COVID-19 Accounts for Small Number of Respiratory Infections in Wuhan Children

By Reuters Staff

March 13, 2020

(Reuters Health) - A retrospective analysis of children hospitalized in central Wuhan for a respiratory infection found the COVID-19 virus accounted for only 1.6% of the cases.

The 366 children were hospitalized between January 7 and January 15. Twenty-three (6.3%) were found to be infected with influenza A, 20 (5.5%) had influenza B and 6 (1.6%) had SARS-CoV-2, which causes COVID-19 disease.

All 6 had moderate-to-severe disease and had been completely healthy before their illness. All experienced high fever, cough and swollen tonsils. Four of the 6 had vomiting. Four had pneumonia.

Early reports out of Wuhan had noted the lack of children amid the infected.

But the new report, published online by The New England Journal of Medicine, shows that the deadly disease can infect them, and the symptoms can be serious.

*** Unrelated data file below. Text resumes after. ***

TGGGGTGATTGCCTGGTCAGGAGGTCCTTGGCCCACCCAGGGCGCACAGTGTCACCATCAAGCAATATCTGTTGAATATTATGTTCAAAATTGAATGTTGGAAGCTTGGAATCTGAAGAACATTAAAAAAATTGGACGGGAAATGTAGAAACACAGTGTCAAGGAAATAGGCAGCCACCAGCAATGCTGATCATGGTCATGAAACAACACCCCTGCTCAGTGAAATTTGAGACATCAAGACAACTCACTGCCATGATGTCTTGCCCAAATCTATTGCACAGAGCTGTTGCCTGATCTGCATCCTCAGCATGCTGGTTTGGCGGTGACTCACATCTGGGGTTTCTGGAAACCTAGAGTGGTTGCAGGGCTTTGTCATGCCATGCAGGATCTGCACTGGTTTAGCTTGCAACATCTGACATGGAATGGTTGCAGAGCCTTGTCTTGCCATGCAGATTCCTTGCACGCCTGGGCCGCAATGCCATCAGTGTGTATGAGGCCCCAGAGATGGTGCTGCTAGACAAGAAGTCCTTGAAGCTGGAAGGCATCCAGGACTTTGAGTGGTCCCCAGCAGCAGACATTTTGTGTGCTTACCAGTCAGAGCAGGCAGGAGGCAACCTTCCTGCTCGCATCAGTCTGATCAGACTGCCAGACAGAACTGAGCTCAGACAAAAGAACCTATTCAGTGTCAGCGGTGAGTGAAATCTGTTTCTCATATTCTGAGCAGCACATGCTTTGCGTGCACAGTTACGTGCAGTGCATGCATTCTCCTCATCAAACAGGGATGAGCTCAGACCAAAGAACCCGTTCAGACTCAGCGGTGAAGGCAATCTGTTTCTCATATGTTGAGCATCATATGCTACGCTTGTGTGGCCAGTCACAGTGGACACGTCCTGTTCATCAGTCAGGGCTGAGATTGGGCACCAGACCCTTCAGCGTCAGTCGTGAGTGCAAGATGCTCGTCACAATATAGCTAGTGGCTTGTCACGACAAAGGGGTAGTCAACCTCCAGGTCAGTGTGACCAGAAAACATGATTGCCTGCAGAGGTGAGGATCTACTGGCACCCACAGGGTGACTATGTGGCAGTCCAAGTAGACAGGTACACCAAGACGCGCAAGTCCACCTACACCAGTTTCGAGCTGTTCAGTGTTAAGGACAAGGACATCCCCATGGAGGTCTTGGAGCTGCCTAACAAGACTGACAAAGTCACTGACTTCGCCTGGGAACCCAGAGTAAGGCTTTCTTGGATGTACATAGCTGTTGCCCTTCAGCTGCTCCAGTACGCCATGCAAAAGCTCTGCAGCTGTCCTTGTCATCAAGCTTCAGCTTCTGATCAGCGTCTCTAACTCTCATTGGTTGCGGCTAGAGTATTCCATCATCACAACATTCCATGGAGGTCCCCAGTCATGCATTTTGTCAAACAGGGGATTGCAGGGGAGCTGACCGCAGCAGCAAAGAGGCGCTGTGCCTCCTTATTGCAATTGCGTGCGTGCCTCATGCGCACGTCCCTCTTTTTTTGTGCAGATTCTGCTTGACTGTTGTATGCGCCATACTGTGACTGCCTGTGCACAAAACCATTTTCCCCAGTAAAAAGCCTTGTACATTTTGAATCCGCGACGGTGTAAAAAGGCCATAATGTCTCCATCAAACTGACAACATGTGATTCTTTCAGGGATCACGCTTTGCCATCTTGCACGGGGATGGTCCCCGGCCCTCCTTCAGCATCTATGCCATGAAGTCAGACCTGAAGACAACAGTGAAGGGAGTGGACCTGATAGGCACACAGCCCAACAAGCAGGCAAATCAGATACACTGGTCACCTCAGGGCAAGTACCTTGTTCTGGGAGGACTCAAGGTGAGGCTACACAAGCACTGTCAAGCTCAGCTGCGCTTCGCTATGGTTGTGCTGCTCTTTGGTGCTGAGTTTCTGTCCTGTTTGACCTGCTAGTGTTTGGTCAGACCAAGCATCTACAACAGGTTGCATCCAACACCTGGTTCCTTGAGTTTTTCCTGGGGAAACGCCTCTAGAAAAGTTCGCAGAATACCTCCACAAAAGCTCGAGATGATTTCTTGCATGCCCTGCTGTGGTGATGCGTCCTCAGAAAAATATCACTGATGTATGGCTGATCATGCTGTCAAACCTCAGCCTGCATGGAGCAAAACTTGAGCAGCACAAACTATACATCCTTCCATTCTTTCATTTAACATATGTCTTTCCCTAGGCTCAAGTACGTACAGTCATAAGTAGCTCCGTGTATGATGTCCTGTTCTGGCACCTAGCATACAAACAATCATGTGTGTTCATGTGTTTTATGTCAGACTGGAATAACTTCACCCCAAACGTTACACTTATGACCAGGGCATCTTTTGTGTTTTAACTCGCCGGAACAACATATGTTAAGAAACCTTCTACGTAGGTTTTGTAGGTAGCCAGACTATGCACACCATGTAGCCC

None of the children died. One, a 3-year-old female, was admitted to the intensive care unit. She was one of 4 with pneumonia, specifically patchy ground-glass opacities in both lungs.

None of the 6 had direct exposure to the seafood market thought to be the epicenter of the outbreak and none of the children had any links to each other.

Intriguingly, one child, another 3-year-old female, lived outside Wuhan in the Yangxin area of Huangshi and was ultimately transferred to Wuhan for treatment. She fell ill on January 2, and neither she nor her family had traveled outside the city in the month before she became sick. She lived more than 100 kilometers or so from the other 5 cases.

"We have not identified the source of infection for this patient," said the medical team, led by Weiyong Liu of Tongji Hospital of Huazhong University of Science and Technology in Wuhan.

The oldest of the 6 was a 7-year-old female who spent 7 days in the hospital. The youngest was age 1; he spent 5 days hospitalized.

The time from symptom onset to hospitalization was typically 5 days. Duration of hospitalization ranged from 7 to 10 days, except for the girl who went to the ICU, who was hospitalized for 13 days.

"Laboratory investigations showed that the levels of lymphocytes, white cells, and neutrophils were below the normal range in six, four, and three patients, respectively," the doctors reported.

Treatment included antivirals, antibiotics and supportive care. The girl admitted to the ICU received pooled immune globulin from healthy donors.

SOURCE: The New England Journal of Medicine, online March 12, 2020.